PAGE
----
University of Illinois Extension

Activity: Learn about Biodiversity

What Is Biodiversity?

There are many different organisms and many different habitats in which organisms live. Most of these ecosystems have taken hundreds or thousands of years to develop. The fact that there are so many varieties of life and ecosystems means there is biodiversity on the earth (bio means "life" and diversity means "differences").

Out of all the species of life that have lived on the earth, scientists believe that most have become extinct. It is also believed that much of this extinction occurred during five periods in the earth's history. While no one knows exactly what happened during these periods to cause these mass extinctions, it was likely a combination of environmental factors.

Today, as humans alter ecosystems, scientists are looking into the effects of habitat changes on biodiversity. Changes range from loss of forest cover, to over harvesting of certain species, to accidental (or intentional) introduction of non-native organisms. In some cases, as ecosystems change and certain species are lost through extinction, it may begin a chain of events that leads to extinction of several other organisms. Extinctions lead to a loss of biodiversity, something that cannot be recovered in thousands of years.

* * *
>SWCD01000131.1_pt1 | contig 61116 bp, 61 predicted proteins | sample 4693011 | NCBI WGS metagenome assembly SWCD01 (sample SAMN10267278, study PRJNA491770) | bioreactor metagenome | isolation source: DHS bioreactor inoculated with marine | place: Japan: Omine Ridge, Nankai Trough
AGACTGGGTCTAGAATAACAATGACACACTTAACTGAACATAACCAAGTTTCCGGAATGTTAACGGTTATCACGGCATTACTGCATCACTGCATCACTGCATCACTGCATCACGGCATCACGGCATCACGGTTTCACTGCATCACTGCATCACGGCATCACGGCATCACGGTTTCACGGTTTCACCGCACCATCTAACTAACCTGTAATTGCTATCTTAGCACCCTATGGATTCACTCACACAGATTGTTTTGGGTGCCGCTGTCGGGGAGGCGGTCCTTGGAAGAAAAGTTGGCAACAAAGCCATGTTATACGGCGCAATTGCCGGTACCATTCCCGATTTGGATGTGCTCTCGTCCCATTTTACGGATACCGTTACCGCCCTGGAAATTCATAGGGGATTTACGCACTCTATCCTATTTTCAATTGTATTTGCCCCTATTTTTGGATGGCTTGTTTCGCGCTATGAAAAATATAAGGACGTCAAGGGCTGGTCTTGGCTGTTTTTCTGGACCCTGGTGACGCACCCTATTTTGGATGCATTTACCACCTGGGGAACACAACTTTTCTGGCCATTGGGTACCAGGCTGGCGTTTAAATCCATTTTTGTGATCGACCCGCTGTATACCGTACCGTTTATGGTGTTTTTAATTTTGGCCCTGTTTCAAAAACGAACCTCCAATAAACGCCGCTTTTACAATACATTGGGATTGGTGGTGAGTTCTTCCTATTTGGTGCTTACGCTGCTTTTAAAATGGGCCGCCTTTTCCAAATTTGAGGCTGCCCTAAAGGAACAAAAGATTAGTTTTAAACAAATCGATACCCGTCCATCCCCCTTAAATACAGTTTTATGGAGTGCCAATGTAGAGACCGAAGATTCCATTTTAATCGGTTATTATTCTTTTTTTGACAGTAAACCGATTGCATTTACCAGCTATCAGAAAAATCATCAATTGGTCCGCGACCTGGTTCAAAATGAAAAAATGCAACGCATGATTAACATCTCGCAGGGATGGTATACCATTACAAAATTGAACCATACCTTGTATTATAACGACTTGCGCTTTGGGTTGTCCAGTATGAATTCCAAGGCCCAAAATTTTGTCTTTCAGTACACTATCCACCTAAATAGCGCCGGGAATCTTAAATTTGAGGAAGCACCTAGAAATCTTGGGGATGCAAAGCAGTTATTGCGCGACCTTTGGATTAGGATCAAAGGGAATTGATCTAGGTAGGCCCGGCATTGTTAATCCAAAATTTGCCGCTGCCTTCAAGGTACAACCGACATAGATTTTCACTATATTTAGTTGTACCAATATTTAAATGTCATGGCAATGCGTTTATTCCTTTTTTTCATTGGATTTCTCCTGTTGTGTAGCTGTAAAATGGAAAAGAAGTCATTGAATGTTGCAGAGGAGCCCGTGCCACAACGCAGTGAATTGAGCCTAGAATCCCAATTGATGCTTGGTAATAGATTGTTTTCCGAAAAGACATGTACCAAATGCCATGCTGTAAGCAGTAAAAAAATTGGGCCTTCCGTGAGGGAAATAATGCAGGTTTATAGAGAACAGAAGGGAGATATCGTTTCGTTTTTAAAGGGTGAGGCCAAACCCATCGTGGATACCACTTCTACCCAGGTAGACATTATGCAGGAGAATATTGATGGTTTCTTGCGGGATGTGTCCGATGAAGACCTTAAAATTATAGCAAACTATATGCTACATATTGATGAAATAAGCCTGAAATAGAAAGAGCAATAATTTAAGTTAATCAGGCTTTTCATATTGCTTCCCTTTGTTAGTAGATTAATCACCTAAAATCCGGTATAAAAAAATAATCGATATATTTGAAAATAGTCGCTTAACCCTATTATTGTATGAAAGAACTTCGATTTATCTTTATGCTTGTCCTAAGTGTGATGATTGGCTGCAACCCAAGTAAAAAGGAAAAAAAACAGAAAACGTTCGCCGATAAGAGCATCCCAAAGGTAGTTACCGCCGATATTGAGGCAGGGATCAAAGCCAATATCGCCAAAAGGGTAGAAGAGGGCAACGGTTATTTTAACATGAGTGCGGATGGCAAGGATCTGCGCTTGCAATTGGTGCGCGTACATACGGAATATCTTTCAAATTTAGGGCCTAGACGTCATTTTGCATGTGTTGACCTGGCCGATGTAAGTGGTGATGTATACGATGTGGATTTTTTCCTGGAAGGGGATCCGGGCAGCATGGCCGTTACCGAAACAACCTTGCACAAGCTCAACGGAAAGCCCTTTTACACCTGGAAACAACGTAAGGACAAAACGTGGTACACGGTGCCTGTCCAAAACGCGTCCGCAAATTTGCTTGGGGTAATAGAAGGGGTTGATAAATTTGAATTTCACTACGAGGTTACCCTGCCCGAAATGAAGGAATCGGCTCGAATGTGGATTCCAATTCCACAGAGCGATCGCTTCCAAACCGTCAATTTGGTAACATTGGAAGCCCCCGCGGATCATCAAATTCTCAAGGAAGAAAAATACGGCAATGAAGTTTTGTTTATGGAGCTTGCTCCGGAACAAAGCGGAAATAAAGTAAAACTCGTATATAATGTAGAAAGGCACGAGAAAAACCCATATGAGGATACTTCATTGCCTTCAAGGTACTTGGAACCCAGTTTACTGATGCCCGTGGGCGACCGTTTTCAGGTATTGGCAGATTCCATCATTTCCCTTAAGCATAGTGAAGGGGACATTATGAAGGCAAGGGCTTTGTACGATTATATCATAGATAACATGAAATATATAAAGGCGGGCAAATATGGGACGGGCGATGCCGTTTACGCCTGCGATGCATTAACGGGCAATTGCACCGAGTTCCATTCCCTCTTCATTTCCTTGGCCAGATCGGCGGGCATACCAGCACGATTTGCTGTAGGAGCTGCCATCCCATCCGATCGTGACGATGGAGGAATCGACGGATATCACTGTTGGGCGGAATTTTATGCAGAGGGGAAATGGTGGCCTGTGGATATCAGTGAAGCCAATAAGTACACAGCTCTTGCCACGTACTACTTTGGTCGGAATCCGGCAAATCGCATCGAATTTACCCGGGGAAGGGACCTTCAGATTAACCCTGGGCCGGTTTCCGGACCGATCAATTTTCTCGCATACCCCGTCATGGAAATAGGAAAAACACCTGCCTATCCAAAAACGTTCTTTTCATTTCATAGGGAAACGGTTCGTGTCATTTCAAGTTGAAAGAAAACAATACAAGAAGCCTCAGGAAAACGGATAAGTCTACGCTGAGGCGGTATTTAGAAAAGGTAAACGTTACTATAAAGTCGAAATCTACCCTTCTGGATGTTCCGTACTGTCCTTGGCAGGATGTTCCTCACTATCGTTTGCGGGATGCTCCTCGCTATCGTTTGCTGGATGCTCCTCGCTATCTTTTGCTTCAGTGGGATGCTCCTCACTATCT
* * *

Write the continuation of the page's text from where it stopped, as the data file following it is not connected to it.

As the human population grows, it is necessary for people to be aware of the need for biodiversity, and to include this idea in planning for the future. While we know that extinction is a natural occurrence, we must think about how our actions will affect this process.

Biodiversity in the School Yard

Assign students to groups of two. Provide each group with a piece of string and a data collection sheet. Make sure all strings are the same length. Have each group of students proceed to a different area of the school yard. Have the students lie the string on the ground in a straight line. Record all living organisms that can be found under the line. This will include ants, worms, grass, and weeds. Remind the students about the things they cannot see, such as bacteria, fungi, and other microscopic plants and animals. Record the total number of species found at each location. Encourage students to discuss what differences were found and possible explanations for the differences.

Discuss these additional questions:

  1. Elk were once found in Illinois. They require large areas of land to forage for food. Why aren't there Elk in Illinois now? (Most of their original habitat is now cropland.)
  2. What actions can be taken to improve habitat for wildlife
    (a. in the wildlife, and b. in the country - think about their needs for food, water, and shelter).
  3. Who are the people in your area that help manage wildlife populations?